The Robber Bride Themes

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Themes

The Robber Bride offers a complex meditation on human history and the intellectual paradigms developed to give it coherence. Arguing that "The novel has its feet in the mud, and part of the mud is history," Atwood repeatedly draws analogies between narrative fiction and the historicizing imagination, both of which impose a reassuring if artificial order upon entropic human activity. With a postmodern wink, her academic historian Antonia Fremont concedes, "Pick up any strand and snip, and history comes unraveled."

But Tony also believes in the salutary power of identifying "definitive moments [which] . . . change the direction of time . . . [to] provide beginnings for us, and endings, too." Although she reviles a contemporary cultural amnesia so profound that phrases like "you're history" now glibly relegate people to oblivion. Tony and her friends come to understand that the enduring power of the past to shape the present also threatens to paralyze...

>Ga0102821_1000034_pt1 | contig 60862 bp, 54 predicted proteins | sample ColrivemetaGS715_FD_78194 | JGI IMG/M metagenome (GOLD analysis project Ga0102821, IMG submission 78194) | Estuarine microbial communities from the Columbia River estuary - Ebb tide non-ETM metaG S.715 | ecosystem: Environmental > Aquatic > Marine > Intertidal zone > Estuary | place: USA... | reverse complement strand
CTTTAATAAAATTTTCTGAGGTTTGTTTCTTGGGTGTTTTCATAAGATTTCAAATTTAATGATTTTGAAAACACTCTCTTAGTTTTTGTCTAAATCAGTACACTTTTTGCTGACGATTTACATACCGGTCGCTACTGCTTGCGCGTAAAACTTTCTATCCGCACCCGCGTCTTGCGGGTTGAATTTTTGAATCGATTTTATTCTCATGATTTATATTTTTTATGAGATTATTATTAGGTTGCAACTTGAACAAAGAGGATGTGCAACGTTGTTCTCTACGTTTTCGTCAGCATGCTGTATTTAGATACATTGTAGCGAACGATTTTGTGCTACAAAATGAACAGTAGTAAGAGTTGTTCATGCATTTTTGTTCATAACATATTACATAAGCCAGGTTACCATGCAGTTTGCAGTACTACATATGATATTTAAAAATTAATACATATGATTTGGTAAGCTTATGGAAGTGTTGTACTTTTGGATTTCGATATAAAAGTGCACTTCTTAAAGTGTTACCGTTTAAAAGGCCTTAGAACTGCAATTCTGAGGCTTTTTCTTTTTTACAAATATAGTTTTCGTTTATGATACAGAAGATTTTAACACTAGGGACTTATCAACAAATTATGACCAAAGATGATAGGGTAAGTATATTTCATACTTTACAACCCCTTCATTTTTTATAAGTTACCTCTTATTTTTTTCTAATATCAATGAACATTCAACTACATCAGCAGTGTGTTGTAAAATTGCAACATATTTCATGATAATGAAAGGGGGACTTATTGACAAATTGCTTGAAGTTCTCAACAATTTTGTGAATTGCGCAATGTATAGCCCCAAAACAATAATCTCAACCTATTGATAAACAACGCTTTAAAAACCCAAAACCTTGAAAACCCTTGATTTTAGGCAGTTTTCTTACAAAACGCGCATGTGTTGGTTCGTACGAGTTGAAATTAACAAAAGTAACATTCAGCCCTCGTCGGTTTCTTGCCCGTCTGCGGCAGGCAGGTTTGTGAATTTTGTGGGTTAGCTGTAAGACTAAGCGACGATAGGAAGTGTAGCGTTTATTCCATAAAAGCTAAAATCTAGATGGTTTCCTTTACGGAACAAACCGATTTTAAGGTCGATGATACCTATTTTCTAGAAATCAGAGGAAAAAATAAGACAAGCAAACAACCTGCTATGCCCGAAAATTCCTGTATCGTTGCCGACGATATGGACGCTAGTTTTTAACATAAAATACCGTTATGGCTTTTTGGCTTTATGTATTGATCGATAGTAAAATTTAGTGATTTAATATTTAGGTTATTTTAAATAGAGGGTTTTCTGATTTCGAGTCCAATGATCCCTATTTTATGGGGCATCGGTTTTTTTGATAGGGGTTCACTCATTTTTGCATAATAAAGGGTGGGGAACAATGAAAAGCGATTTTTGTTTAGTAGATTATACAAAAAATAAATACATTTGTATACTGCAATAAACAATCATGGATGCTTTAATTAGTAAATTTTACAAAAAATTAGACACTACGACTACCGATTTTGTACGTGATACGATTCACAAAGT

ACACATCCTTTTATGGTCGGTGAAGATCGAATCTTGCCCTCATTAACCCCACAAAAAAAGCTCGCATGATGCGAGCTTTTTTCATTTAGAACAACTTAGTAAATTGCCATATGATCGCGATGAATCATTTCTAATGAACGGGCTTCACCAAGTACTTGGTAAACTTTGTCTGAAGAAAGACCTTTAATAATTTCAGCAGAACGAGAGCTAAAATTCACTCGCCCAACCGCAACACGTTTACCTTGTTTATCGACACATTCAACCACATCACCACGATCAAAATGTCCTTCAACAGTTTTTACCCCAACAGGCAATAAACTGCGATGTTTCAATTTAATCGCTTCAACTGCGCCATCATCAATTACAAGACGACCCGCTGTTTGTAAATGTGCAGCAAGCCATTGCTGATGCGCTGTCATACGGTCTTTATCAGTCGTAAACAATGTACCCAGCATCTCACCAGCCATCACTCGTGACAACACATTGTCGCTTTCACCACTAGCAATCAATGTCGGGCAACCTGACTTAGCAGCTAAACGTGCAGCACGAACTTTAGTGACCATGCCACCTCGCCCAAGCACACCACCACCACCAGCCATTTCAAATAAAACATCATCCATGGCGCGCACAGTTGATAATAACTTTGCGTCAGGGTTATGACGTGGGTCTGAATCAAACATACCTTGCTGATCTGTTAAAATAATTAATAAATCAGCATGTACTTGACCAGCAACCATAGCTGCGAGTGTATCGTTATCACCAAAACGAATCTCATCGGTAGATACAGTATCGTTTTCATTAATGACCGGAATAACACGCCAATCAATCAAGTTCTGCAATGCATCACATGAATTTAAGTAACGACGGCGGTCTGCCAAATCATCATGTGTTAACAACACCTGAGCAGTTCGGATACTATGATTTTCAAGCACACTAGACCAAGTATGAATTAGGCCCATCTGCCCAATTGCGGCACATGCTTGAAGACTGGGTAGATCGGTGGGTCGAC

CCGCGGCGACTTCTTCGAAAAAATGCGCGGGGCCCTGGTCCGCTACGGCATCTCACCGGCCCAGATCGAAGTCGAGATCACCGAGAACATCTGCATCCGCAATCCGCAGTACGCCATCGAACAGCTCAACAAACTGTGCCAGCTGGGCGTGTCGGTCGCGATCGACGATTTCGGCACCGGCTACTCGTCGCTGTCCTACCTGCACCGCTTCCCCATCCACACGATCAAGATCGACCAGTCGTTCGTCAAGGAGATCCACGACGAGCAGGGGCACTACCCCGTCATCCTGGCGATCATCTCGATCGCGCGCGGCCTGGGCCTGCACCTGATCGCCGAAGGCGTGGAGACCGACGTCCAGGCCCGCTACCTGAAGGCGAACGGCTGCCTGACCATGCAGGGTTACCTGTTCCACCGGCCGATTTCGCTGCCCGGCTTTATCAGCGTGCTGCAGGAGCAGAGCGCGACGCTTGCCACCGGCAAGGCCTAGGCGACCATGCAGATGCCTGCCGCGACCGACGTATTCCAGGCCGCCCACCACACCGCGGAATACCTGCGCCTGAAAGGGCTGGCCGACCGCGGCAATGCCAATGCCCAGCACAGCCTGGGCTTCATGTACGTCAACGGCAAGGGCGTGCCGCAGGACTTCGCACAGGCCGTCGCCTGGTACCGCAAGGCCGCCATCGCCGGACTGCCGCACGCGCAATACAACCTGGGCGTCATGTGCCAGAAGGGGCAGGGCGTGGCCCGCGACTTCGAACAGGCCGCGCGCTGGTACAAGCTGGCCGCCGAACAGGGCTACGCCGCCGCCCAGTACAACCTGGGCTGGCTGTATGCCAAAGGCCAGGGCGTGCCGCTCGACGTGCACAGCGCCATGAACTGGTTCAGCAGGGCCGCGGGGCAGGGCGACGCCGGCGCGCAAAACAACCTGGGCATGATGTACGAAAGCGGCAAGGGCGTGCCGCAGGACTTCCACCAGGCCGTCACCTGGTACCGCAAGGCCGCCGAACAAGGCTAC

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This section contains 2,317 words
(approx. 6 pages at 400 words per page)
Buy The Robber Bride Study Guide
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